Nouvel also famously described this distinctive and some might say monumental structure as having “a phallic character”. Not surprisingly the Agbar tower, which closely resembles Sir Norman Foster’s 30 St Mary’s Axe, in London (aka “The Gherkin”) has attracted several nicknames in the eight or so years since it was officially opened by the King of Spain. These include "el supositori" (the suppository), "l'obús" (the shell) together with a few other that can only be described as scatological. 

French architect Jean Nouvel designed the tower in association with Spanish architectural firm b720 Fermín Vázquez Arquitectos. It is located in the Poblenou neighbourhood of the city, at the Plaça de les Glòries Catalanes, and is named after its owner, the Agbar Group, a holding company whose interests include the Barcelona water company Aigües de Barcelona.

The building is supported by an interior concrete core and an exterior perimeter shell, also made of concrete. Both are load-bearing and together support a framework of radial steel beams. This arrangement allows floors to be free of structural columns.

It provides 30,000 m² of above-ground office space, plus an auditorium, and at 144.4m is the third tallest building in Barcelona, after the Arts Hotel and the Mapfre Tower.

The exterior of the building appears as if “pixelated” thanks to a mesh of almost square, approximately 90cm x 90 cm modules corrugated aluminium plate and stainless steel elements, lacquered in 25 different colours of Termolac polyester powder coating, applied by Alucoil at its Miranda de Ebro facility. Alucoil provide some 1,872m2 of Termolac sheets in thicknesses of both 2 and 3mm.

These lacquered aluminum plates were chosen for their durability and wide range of colours in which they could be produced, explains architect Pablo Garrido, from b720 Arquitectos, with the polished stainless steel specified “in certain areas to provide higher brightness”.

The windows also form pixels, he adds, and the interplay of colours and textures comprising the various pixels “generates a different chromatic composition depending on one’s position when viewing the building”.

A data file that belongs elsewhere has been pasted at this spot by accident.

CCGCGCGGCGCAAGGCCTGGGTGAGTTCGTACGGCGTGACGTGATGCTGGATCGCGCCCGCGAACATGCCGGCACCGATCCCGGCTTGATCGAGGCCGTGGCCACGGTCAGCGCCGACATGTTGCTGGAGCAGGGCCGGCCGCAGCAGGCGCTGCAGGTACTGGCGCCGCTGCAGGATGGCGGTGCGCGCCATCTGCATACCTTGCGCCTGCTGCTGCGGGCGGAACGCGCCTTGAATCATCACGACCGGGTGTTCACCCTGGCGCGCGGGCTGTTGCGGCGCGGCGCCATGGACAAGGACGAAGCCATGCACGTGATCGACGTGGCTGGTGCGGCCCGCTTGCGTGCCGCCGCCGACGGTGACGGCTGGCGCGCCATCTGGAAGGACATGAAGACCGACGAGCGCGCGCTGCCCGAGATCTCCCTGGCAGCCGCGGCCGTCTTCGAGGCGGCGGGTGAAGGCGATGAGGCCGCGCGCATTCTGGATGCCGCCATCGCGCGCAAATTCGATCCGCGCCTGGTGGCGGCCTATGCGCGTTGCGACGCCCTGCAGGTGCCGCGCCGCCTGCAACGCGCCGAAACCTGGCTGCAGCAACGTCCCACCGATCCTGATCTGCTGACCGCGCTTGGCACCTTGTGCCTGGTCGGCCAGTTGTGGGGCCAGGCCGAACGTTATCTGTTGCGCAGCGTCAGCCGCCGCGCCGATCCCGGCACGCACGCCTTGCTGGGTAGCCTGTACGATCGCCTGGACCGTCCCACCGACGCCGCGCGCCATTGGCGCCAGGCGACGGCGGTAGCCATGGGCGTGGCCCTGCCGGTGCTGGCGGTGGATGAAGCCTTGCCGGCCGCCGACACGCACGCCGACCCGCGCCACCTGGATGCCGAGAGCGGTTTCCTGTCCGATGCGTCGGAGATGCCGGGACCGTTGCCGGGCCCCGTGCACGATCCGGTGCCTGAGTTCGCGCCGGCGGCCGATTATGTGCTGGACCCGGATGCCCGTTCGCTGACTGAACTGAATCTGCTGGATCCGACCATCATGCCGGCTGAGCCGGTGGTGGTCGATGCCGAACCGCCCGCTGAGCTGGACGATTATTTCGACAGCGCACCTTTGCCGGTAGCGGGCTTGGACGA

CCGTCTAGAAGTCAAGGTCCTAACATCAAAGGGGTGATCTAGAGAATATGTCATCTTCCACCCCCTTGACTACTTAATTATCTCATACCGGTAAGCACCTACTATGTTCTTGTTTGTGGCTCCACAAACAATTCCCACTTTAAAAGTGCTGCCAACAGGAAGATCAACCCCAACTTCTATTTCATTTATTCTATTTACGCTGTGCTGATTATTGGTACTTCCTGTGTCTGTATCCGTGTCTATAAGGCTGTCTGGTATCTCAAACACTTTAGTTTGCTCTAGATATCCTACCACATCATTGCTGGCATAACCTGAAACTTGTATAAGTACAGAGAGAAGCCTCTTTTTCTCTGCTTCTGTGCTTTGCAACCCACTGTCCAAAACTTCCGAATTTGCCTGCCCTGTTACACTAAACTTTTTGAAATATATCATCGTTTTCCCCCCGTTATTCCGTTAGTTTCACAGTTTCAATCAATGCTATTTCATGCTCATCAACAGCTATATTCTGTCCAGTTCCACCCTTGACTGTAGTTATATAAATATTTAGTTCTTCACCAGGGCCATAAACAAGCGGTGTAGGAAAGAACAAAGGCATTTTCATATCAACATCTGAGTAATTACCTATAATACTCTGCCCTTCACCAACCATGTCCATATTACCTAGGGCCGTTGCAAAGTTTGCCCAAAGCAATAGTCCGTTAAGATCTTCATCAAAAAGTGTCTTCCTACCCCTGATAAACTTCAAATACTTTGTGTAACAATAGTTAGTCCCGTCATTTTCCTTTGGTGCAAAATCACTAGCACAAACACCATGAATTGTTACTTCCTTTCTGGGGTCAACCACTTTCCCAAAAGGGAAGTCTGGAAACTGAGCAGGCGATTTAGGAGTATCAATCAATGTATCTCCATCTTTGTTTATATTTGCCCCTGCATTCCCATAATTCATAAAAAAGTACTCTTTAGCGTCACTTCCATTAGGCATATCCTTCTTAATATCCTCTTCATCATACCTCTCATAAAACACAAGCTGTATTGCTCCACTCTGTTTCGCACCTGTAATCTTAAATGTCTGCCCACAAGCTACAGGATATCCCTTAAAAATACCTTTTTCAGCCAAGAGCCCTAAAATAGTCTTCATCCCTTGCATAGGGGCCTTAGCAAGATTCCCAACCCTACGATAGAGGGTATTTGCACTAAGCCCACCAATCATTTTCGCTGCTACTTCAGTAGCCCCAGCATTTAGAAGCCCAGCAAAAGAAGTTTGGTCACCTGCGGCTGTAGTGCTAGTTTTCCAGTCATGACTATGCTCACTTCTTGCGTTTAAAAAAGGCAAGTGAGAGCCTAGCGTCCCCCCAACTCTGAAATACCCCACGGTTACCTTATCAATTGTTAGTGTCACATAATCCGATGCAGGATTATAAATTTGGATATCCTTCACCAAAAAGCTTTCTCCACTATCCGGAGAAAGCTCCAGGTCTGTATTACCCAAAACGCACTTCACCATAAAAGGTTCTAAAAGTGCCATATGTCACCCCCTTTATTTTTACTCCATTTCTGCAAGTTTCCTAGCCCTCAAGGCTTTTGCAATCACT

Some 4,500 irregularly arranged window openings perforate the outer concrete shell. The aluminium façade overlies a layer of rockwool fixed to the exterior face of the structure’s perimeter wall. This is in turn overlain by a “second skin” of protective laminated glass slats “with varying degrees of transparency”. The slats tilt in accordance with their position on the building and as a result of “a thorough study of the incidence of the sun’s rays”.

They behave, according to b720 Arquitectos, “as a vibrant veil shrouding the tower”. 

In terms of sustainability, the mass of the tower’s concrete walls and its relatively low proportion of windows, distributed in accordance with their orientation, provides an energy efficient building ideally suited to its location and the Barcelona climate, says Garrido.

The colours used for the façade cladding panels are standard RAL Design, he explains, but chosen by a team of collaborating artists.

The façade starts, near the building’s base, in warm reddish shades, said to “earthy” like the ground from which it emerges. These are replaced, gradually and irregularly on the upper floors by various shades of cooler blue, designed to blend naturally with both the Catalan sky and the adjacent Mediterranean. This colour change constitutes, according to b720 Arquitectos , “an exercise in dematerialisation”.

The exterior cylinder is upright to the 18th floor, from where it starts to curve inwards, gradually diminishing in floor size up to the 26th floor. Here the concrete stops and the building ends in a metal and and glass dome, some 142m above the ground. The upper six floors, built with concrete post-tensioned noggins of several thicknesses, are cantilevered from the central core, and sharing the vast space beneath the summit dome.

Images courtesy of Rafael Vargas